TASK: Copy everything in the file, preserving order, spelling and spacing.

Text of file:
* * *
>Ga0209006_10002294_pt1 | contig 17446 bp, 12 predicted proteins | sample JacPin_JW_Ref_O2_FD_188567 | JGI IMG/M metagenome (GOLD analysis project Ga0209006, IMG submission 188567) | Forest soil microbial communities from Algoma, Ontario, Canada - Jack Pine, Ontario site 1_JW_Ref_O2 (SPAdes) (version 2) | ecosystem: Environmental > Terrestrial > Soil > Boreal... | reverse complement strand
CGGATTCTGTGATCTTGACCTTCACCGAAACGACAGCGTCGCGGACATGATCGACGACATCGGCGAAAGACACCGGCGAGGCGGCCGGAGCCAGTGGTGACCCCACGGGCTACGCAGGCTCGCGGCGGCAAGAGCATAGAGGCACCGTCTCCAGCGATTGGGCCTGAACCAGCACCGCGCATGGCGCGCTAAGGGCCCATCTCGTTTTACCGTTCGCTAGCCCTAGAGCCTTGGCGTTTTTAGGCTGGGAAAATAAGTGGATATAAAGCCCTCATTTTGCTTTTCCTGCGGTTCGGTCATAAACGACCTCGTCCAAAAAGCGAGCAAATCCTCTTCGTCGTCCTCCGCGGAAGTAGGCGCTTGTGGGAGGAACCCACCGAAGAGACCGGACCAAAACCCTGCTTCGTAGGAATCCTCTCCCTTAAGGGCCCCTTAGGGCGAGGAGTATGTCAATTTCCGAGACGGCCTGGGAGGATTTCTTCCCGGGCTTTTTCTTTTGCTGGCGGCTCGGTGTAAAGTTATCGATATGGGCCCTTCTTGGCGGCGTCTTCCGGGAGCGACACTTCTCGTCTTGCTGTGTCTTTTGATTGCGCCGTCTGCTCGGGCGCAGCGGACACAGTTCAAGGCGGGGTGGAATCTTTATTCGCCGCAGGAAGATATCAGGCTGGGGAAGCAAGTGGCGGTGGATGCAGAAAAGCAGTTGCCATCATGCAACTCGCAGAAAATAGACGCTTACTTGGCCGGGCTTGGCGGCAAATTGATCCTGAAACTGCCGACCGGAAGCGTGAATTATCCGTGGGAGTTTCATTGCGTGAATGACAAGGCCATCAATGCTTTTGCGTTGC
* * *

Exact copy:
>Ga0209006_10002294_pt1 | contig 17446 bp, 12 predicted proteins | sample JacPin_JW_Ref_O2_FD_188567 | JGI IMG/M metagenome (GOLD analysis project Ga0209006, IMG submission 188567) | Forest soil microbial communities from Algoma, Ontario, Canada - Jack Pine, Ontario site 1_JW_Ref_O2 (SPAdes) (version 2) | ecosystem: Environmental > Terrestrial > Soil > Boreal... | reverse complement strand
CGGATTCTGTGATCTTGACCTTCACCGAAACGACAGCGTCGCGGACATGATCGACGACATCGGCGAAAGACACCGGCGAGGCGGCCGGAGCCAGTGGTGACCCCACGGGCTACGCAGGCTCGCGGCGGCAAGAGCATAGAGGCACCGTCTCCAGCGATTGGGCCTGAACCAGCACCGCGCATGGCGCGCTAAGGGCCCATCTCGTTTTACCGTTCGCTAGCCCTAGAGCCTTGGCGTTTTTAGGCTGGGAAAATAAGTGGATATAAAGCCCTCATTTTGCTTTTCCTGCGGTTCGGTCATAAACGACCTCGTCCAAAAAGCGAGCAAATCCTCTTCGTCGTCCTCCGCGGAAGTAGGCGCTTGTGGGAGGAACCCACCGAAGAGACCGGACCAAAACCCTGCTTCGTAGGAATCCTCTCCCTTAAGGGCCCCTTAGGGCGAGGAGTATGTCAATTTCCGAGACGGCCTGGGAGGATTTCTTCCCGGGCTTTTTCTTTTGCTGGCGGCTCGGTGTAAAGTTATCGATATGGGCCCTTCTTGGCGGCGTCTTCCGGGAGCGACACTTCTCGTCTTGCTGTGTCTTTTGATTGCGCCGTCTGCTCGGGCGCAGCGGACACAGTTCAAGGCGGGGTGGAATCTTTATTCGCCGCAGGAAGATATCAGGCTGGGGAAGCAAGTGGCGGTGGATGCAGAAAAGCAGTTGCCATCATGCAACTCGCAGAAAATAGACGCTTACTTGGCCGGGCTTGGCGGCAAATTGATCCTGAAACTGCCGACCGGAAGCGTGAATTATCCGTGGGAGTTTCATTGCGTGAATGACAAGGCCATCAATGCTTTTGCGTTGC